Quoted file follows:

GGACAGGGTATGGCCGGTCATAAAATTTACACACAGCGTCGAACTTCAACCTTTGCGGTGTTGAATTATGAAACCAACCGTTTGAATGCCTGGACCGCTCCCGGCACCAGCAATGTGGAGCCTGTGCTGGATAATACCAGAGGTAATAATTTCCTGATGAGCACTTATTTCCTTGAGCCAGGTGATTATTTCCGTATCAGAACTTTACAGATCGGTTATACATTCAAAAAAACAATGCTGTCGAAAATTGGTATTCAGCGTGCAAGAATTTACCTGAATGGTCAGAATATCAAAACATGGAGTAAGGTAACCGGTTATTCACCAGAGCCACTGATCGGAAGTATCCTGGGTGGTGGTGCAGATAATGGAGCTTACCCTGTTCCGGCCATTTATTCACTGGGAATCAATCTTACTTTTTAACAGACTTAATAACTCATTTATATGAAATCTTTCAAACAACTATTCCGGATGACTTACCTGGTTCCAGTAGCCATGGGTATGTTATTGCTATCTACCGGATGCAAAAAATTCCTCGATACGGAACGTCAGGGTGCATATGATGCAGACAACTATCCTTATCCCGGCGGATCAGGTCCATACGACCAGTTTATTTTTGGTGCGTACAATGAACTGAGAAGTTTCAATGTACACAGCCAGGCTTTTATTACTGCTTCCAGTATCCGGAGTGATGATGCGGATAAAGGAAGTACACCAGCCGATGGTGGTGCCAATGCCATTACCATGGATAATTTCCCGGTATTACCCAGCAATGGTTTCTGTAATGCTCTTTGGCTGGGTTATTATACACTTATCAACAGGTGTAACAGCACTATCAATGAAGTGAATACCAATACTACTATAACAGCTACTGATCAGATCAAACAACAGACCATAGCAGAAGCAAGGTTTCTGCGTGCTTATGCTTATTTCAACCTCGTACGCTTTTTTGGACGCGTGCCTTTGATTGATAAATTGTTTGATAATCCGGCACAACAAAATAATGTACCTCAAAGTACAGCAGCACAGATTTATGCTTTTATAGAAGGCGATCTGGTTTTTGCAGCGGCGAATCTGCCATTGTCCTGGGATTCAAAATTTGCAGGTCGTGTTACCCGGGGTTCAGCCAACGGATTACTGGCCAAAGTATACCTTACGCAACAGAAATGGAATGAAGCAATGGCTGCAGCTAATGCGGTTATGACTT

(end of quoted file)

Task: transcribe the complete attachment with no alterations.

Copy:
GGACAGGGTATGGCCGGTCATAAAATTTACACACAGCGTCGAACTTCAACCTTTGCGGTGTTGAATTATGAAACCAACCGTTTGAATGCCTGGACCGCTCCCGGCACCAGCAATGTGGAGCCTGTGCTGGATAATACCAGAGGTAATAATTTCCTGATGAGCACTTATTTCCTTGAGCCAGGTGATTATTTCCGTATCAGAACTTTACAGATCGGTTATACATTCAAAAAAACAATGCTGTCGAAAATTGGTATTCAGCGTGCAAGAATTTACCTGAATGGTCAGAATATCAAAACATGGAGTAAGGTAACCGGTTATTCACCAGAGCCACTGATCGGAAGTATCCTGGGTGGTGGTGCAGATAATGGAGCTTACCCTGTTCCGGCCATTTATTCACTGGGAATCAATCTTACTTTTTAACAGACTTAATAACTCATTTATATGAAATCTTTCAAACAACTATTCCGGATGACTTACCTGGTTCCAGTAGCCATGGGTATGTTATTGCTATCTACCGGATGCAAAAAATTCCTCGATACGGAACGTCAGGGTGCATATGATGCAGACAACTATCCTTATCCCGGCGGATCAGGTCCATACGACCAGTTTATTTTTGGTGCGTACAATGAACTGAGAAGTTTCAATGTACACAGCCAGGCTTTTATTACTGCTTCCAGTATCCGGAGTGATGATGCGGATAAAGGAAGTACACCAGCCGATGGTGGTGCCAATGCCATTACCATGGATAATTTCCCGGTATTACCCAGCAATGGTTTCTGTAATGCTCTTTGGCTGGGTTATTATACACTTATCAACAGGTGTAACAGCACTATCAATGAAGTGAATACCAATACTACTATAACAGCTACTGATCAGATCAAACAACAGACCATAGCAGAAGCAAGGTTTCTGCGTGCTTATGCTTATTTCAACCTCGTACGCTTTTTTGGACGCGTGCCTTTGATTGATAAATTGTTTGATAATCCGGCACAACAAAATAATGTACCTCAAAGTACAGCAGCACAGATTTATGCTTTTATAGAAGGCGATCTGGTTTTTGCAGCGGCGAATCTGCCATTGTCCTGGGATTCAAAATTTGCAGGTCGTGTTACCCGGGGTTCAGCCAACGGATTACTGGCCAAAGTATACCTTACGCAACAGAAATGGAATGAAGCAATGGCTGCAGCTAATGCGGTTATGACTT